September 1, 2020
The furlough scheme in the UK is due to finish on October 31, 2020. Rishi Sunak is holding firm and insists it will end then. But will it? Would businesses and employees alike perhaps welcome an extension?
Our European neighbours are taking a different approach, many opting to extend or review their schemes. Some speculate that we may follow suit, so what might that look like?
France plans to meet 85% of furlough costs for up to 2 years. There are tighter restrictions on the support. It is partly designed to help struggling sectors such as tourism and automotive. The French government will also finance 80% of retraining and is investing in counsellors to give job seekers direction. Quite a scheme!
- Germany has the Kurzarbeit system (aka the short-time work scheme). It supports reduced working hours (full pay) with income replacement of 60% while not working. Its enhanced wage reimbursement scheme runs until December, but the standard scheme could run for 21 months.
- Spain is considering extending its wage reimbursement scheme (“ERTE”) until December and potentially into 2021 for the worst hit sectors.
- Italy has extended furlough support by up to 18 weeks (understood to be around the end of 2020)
In the UK, however, currently, after October the main staff-related support to UK businesses is the one-off back-to-work £1000 employer bonus. This bonus is in respect of each worker retained for 3 months until the end of January 2021. The worker must earn above £520 per month on average over that 3 month period. There is nothing beyond that.
Why would the UK reject long-term furlough?
There are positives should the scheme be extended, of course. Employees whose workplaces are not back up to capacity yet have a financial cushion to pay the bills and keep their job in the short term. However, there are also concerns that, other than the significant cost to the UK, an extension of the scheme could:
- trap employees in “Zombie” jobs that are not going to be viable given the future of the world of work.
- deter workers from looking for new jobs in expanding sectors with better long term prospects, such as the IT and the healthcare sectors.
- and, of course, there are very real concerns about employee mental health. Will extended furlough lead to feelings of isolation and inadequacy. Will employees stagnate if their skills are not being flexed and utilised? Will they have financial concerns?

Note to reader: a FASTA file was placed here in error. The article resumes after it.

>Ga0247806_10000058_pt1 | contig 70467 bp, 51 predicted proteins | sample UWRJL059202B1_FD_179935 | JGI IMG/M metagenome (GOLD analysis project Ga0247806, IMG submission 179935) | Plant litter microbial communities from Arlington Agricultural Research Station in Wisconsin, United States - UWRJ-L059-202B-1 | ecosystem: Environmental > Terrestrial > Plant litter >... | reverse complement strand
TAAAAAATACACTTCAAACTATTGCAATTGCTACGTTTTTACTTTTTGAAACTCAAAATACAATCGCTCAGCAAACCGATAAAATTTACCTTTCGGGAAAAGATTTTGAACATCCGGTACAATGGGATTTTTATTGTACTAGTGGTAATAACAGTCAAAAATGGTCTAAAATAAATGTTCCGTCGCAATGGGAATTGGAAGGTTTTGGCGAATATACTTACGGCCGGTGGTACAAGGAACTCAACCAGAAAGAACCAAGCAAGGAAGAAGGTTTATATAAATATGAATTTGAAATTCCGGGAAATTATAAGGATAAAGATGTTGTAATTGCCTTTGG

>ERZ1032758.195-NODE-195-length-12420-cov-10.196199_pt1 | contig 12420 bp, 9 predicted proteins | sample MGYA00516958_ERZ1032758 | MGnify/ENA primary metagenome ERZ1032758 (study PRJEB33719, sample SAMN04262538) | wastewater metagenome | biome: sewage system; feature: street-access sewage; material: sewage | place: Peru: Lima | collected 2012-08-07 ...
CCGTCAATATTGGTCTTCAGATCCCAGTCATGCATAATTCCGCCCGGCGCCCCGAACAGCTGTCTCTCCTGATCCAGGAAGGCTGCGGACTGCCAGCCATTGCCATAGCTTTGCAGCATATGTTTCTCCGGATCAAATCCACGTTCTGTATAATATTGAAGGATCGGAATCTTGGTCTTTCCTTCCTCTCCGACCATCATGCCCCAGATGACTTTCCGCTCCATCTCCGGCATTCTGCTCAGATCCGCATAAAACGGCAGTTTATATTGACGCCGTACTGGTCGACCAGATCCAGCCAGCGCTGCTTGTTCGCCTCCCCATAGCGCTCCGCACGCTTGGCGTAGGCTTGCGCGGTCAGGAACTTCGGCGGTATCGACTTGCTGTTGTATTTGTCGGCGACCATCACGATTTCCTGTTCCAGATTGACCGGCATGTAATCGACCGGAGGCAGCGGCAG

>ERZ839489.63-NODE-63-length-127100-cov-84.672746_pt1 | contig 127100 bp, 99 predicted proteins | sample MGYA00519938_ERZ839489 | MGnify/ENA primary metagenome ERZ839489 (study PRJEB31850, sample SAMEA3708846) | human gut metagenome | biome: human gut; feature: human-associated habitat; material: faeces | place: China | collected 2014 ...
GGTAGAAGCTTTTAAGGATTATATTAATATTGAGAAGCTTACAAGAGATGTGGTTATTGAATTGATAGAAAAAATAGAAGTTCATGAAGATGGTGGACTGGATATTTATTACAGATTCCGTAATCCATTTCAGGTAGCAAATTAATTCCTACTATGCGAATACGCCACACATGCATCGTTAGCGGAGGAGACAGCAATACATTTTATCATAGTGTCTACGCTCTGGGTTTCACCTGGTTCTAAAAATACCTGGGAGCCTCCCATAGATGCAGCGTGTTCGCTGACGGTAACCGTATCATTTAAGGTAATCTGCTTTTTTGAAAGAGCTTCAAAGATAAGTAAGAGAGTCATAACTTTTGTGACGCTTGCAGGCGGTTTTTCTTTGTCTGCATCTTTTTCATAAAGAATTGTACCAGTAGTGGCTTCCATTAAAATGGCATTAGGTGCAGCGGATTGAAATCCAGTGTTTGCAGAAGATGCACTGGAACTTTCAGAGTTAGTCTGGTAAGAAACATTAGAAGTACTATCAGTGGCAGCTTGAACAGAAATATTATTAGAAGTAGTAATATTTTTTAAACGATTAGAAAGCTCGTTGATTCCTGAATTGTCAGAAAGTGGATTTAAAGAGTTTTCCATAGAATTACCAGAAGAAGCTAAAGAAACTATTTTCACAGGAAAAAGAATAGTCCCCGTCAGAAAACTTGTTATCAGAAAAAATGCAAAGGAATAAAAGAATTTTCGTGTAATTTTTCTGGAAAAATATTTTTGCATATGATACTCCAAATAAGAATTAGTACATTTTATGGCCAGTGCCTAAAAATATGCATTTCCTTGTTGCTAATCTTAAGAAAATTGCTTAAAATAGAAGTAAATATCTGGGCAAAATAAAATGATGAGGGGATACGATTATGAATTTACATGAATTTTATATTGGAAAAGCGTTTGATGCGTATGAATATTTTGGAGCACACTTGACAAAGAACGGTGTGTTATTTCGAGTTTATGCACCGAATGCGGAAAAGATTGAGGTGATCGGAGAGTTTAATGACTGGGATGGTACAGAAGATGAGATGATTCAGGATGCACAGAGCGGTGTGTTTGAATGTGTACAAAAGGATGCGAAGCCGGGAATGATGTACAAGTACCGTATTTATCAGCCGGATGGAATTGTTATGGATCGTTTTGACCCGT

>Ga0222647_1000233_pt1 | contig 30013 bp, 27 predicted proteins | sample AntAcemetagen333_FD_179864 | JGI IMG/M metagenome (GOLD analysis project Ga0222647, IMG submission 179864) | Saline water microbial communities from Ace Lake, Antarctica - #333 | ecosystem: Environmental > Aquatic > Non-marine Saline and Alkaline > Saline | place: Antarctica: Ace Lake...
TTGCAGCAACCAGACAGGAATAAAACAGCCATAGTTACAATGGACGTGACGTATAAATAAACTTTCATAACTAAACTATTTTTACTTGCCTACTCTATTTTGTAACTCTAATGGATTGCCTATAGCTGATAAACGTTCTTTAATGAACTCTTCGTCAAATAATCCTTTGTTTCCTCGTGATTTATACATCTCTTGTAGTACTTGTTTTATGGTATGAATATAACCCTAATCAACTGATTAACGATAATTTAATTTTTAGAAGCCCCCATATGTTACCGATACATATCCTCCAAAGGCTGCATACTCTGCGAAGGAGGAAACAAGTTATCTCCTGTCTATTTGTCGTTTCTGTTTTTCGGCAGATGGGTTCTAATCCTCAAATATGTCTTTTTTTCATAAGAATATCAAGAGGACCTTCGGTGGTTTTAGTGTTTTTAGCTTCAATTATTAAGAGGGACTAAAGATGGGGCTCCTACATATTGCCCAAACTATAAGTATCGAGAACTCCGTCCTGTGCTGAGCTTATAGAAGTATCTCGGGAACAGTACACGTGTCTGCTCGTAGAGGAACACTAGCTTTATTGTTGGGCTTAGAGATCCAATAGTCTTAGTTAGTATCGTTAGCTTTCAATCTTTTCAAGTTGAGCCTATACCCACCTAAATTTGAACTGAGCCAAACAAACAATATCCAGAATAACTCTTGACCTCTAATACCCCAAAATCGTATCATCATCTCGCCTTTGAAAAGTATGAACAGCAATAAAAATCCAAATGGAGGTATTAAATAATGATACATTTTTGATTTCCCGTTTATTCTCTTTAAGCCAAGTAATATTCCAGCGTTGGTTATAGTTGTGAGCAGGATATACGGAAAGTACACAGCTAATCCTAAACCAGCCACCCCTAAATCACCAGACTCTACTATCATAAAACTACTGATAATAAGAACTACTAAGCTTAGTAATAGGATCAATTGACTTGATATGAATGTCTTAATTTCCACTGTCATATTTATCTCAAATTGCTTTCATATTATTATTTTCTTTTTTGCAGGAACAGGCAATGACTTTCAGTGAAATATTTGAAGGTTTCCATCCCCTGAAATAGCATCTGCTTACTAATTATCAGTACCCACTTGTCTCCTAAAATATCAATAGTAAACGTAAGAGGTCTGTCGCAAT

2 years is a long, long time to live in limbo.
Alternatives to extending furlough
If not furlough, what other support could be provided for businesses and employees in the UK to avoid further job losses?
The government could consider:
- Retraining and upskilling
Financial incentives for businesses to embark on these initiatives.
- Hiring incentives might be another piece of the jigsaw to support businesses and in turn increase opportunities for those out of work.
The UK is investing millions into job centres and doubling work coaches to help people back to work who are on benefits. This is a start. Much more will be needed.
What can Microsoft Partners do in the months ahead?
As an employer, whatever the next few months bring, do keep talking to employees on furlough. Can you help upskill and retrain them? Are you using the flexible furlough scheme and rotating employees to avoid the deterioration in skills and potential decline in mental health.
Also, Microsoft Partners may be in a strong position to build their teams with the talent that finds themselves without work in the coming months.
And don’t forget – the furlough scheme changes on 1 September. See our blog “Furlough leave has changed…What could that mean for you?” for more detail.
Law 365 An employment guide for Microsoft Partners “How to survive and thrive. As lockdown eases – what does this mean for employers?”